My dad died. It was sad, and it wasn’t. He had had a long and really quite wonderful life. Age, injury and illness had taken away, one by one, the things he loved to do. In the end, he was ready to go.
We took his ashes to Namadji National park and scattered them from a cluster of granite tors on a precipice looking down to the Orroral valley, with the outline of abandoned Orroral Station showing. The rocks were on a ridge above the Honeysuckle Creek campground, where the Honeysuckle Creek Tracking station (the Deep Space station which received the first images of Neil Armstrong’s moon walk) used to be. How appropriate for a man who grew up with a love of astronomy.
We were lucky. It was an afternoon in early January. The extreme bushfire weather which as turned NSW and ACT into a patchwork of fiery outbreaks the following week hadn’t arrived yet. The ACT National Parks association, of which he was a life member, turned up in force. The park gates were closed, but fifty of us crowded into the Visitor’s centre and then drove up to the campground, then to the trailhead on the ridge. No toilets, no barbecues or ashphalt parking lot, just a clearing in the forest.
Tables and chairs were unfolded, eskies and bags and bottles came out of car boots. We ate, drank and chatted there up on the remote ridge in the evening sunlight. Two groups of overnight pack walkers had to pass through our circle as they crested the hill and walked on down the track. The expressions on their faces as they found a noisy party at that remote place after park closing time were unforgettable.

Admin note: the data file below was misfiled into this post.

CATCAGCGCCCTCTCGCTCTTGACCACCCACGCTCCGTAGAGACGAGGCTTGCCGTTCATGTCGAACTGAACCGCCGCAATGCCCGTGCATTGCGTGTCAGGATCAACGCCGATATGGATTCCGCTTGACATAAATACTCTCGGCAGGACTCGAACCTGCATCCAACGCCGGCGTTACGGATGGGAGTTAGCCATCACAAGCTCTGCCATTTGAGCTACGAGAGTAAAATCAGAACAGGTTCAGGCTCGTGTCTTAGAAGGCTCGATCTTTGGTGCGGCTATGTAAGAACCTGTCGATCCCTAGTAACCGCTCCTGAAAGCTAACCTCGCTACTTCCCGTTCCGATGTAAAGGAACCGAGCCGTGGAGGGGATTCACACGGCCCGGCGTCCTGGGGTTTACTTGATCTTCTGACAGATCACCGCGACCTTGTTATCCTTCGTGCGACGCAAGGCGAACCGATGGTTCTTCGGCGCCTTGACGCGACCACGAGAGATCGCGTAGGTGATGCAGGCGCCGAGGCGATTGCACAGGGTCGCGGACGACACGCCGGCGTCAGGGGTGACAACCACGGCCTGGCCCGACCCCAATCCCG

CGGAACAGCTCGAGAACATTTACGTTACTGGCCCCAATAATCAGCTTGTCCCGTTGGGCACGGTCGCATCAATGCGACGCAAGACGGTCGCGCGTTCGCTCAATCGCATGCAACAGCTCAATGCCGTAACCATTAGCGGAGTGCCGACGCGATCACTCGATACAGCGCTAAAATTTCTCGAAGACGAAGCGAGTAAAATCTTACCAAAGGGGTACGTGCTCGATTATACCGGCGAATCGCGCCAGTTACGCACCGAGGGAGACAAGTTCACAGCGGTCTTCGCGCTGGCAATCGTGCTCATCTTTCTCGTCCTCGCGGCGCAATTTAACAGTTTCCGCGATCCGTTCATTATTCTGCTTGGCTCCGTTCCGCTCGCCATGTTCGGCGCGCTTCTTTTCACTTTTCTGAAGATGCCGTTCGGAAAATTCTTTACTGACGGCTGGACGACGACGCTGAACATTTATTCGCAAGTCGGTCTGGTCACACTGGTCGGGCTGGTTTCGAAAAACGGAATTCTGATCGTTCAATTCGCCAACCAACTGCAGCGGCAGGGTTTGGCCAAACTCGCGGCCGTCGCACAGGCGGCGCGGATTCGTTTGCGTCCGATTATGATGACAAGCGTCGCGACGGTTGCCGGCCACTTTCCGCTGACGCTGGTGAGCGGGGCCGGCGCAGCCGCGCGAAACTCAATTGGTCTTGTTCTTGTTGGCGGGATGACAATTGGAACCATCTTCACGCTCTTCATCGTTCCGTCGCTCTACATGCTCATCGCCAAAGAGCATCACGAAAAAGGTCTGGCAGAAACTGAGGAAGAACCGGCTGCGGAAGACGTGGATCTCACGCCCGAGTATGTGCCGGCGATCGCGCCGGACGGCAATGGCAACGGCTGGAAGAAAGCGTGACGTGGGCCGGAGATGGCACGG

Some of us were quite old – My mum is 91 and there was an ACT walking group member who looked very old indeed, a little slip of bone and spirit walking with two sticks. The lookout to the valley was only a few steps down the walking path and then another few steps on a side track. Everyone made it, at least to the Granite tors. That’s my mum there – she went all the way and sat right on the edge. There were many hands waiting to grab her if she went over.
We scattered Dad’s ashes over the cliff and the valley as the sun took on that velvety, golden afternooon light. The ACT walkers told stories of his love of walking and his often erratic navigational skills, combined with an enthusiasm for side trips and brilliant alternative routes which would often have his walking groups bushed and nearly benighted.
Now he’s out there forever, with (I’m told) quite a few other former members of the walking club.